Enteroviruses are small, very contagious pathogens made of ribonucleic acid (RNA) and protein. Some of the most commonly known are polio viruses, but there are many non-polio forms.
Enterovirus D68 (EV-D68) is one of the non-polio enteroviruses. Enterovirus D68 (EV-D68) infections are thought to occur less commonly than infections with other enteroviruses. EV-D68 was first identified in California in 1962. Compared with other enteroviruses, EV-D68 has been rarely reported in the United States for the last 40 years.
That is until a recent outbreak in the Midwest that CDC virologist Mark Pallansch was quoted by CNN as saying could be "just the tip of the iceberg in terms of severe cases."
EV-D68 commonly affects children (generally 6 months to 16 years, according to the CDC) and can range from mild to severe. About 60 of the current 475 cases reported at Children's Mercy Hospital in Kansas City have required hospitalization and intensive care.
"I've practiced for 30 years in pediatrics, and I've never seen anything quite like this," said Dr. Mary Anne Jackson, the hospital's division director for infectious diseases, according to the CNN story.
According to the Enterovirus Foundation:
"Enteroviruses are acid stable and able to survive exposure to the tough environment of the gastrointestinal tract. They can also survive chlorine, freezing, and can live on surfaces for several days, long enough to allow for transmission by fomites such as door handles, pillow cases, and dust. The virus can be killed with standard disinfectant..."
Because the virus is unusual and this is already the largest outbreak known in the United States, disinfectants generally do not have a specific kill claim for this strain. The Enterovirus Foundation information seems to indicate that a good, general-purpose disinfectant product will do the necessary job. From that information, it could be inferred that cleaning and disinfecting touchpoints frequently, using your normal disinfection regimen, should help reduce the chances for transmission of this previously rare virus.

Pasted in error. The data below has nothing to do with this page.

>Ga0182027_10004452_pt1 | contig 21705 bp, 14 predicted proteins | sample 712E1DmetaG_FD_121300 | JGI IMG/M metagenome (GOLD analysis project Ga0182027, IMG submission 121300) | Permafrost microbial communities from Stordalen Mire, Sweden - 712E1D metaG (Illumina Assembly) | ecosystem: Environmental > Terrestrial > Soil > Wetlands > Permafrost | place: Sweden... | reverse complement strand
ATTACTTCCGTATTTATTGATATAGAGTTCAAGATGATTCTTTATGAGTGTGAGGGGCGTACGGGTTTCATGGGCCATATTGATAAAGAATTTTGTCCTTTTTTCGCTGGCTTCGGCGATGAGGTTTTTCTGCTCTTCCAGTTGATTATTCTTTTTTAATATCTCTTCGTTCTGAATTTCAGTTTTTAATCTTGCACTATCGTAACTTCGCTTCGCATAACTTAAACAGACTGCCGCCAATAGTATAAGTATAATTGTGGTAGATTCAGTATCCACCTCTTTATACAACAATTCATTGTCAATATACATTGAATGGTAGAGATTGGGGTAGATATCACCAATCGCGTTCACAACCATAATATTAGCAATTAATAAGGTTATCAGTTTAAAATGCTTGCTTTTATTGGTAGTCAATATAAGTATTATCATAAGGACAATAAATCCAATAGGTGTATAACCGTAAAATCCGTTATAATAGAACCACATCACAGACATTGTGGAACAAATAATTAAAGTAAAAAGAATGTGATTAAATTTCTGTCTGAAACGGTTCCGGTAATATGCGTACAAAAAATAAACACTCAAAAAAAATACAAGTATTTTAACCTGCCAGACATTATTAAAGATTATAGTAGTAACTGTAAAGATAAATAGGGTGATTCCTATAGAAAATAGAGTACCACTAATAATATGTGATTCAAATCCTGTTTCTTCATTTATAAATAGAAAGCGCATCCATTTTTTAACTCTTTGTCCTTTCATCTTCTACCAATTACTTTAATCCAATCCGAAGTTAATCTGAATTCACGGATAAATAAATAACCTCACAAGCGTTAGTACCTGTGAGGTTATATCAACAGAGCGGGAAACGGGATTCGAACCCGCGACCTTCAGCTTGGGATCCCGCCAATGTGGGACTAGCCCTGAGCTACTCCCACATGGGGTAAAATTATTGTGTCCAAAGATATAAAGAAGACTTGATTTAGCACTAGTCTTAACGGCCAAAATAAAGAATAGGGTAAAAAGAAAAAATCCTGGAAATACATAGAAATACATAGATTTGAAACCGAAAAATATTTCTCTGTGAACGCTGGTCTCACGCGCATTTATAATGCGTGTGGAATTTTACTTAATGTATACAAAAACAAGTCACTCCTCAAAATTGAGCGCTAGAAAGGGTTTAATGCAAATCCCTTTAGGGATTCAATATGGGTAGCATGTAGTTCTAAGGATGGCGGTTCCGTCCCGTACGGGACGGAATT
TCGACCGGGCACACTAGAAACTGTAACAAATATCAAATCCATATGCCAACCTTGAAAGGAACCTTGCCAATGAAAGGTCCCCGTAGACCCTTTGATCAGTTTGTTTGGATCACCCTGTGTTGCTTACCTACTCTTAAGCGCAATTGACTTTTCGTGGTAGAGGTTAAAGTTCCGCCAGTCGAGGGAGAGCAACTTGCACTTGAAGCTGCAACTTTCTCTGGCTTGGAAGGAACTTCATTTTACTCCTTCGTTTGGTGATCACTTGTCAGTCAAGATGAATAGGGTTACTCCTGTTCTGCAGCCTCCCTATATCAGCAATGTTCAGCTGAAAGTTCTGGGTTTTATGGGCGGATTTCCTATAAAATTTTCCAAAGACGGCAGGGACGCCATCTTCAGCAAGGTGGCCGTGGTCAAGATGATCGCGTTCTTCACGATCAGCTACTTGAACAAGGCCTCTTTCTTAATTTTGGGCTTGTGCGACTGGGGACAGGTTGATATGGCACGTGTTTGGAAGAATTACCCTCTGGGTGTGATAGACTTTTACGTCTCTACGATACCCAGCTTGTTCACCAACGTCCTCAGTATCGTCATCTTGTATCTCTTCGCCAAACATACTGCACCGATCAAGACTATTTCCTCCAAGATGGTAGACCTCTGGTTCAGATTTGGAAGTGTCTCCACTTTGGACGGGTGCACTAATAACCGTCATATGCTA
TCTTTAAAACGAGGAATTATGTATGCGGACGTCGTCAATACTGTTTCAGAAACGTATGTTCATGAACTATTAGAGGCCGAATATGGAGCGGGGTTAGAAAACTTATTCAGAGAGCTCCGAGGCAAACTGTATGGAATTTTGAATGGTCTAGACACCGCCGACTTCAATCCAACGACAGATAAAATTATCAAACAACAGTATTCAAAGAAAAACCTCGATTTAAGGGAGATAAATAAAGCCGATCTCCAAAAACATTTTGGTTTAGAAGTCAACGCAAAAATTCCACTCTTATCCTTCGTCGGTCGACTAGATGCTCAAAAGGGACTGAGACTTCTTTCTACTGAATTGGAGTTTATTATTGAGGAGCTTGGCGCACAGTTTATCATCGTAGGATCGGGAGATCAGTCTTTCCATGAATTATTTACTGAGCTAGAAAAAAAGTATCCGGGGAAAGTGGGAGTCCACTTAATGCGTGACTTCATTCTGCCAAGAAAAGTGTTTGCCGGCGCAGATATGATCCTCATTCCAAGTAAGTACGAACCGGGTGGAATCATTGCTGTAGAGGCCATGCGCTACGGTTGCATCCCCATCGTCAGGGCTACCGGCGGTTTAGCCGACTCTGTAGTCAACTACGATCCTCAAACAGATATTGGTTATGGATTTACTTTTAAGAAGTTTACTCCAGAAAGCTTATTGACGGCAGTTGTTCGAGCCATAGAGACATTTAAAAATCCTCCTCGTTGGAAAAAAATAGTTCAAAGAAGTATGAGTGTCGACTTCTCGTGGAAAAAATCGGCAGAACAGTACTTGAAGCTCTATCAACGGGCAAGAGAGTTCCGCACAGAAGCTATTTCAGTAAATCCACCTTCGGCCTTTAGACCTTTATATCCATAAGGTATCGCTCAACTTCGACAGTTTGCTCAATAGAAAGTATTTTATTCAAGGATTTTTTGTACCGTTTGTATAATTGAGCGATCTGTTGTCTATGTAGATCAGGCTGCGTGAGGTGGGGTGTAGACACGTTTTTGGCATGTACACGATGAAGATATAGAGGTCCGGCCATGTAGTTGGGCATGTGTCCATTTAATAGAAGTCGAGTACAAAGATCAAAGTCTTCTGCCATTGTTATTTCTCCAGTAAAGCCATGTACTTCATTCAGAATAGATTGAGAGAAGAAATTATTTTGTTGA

Because EV-D68 is also spread in sneeze and cough droplets that can be inhaled, consideration of N-95 masks (limited quantity now on sale) is another possible precaution should your school or institution be affected.
Because the incubation period for the respiratory infection caused by this strain is between 3 and 10 days, people can be infected before symptoms emerge. Because this virus is easily transmitted, a policy to consider in schools is that students experiencing coughing and sneezing should be evaluated. However, as fall weed pollens have already started in both Kansas and Missouri, and are expected to be very high by the weekend, it may be difficult to tell an actual cold or EV-D68 infection from common allergies upon casual review.
Symptoms of EV-D68
EV-D68 has been described as having symptoms similar to a "bad summer cold." And, in fact, enterovirus is often a cause of the "summer" cold. The important signals for seeking treatment appear to be unusual or extended difficulty in breathing. The CNN article listed fever or wheezing as possible clues, as well as a rash in some cases, added to the cold symptoms.
Remind students and workers to cover sneezes, wash hands frequently, and hand sanitize where appropriate.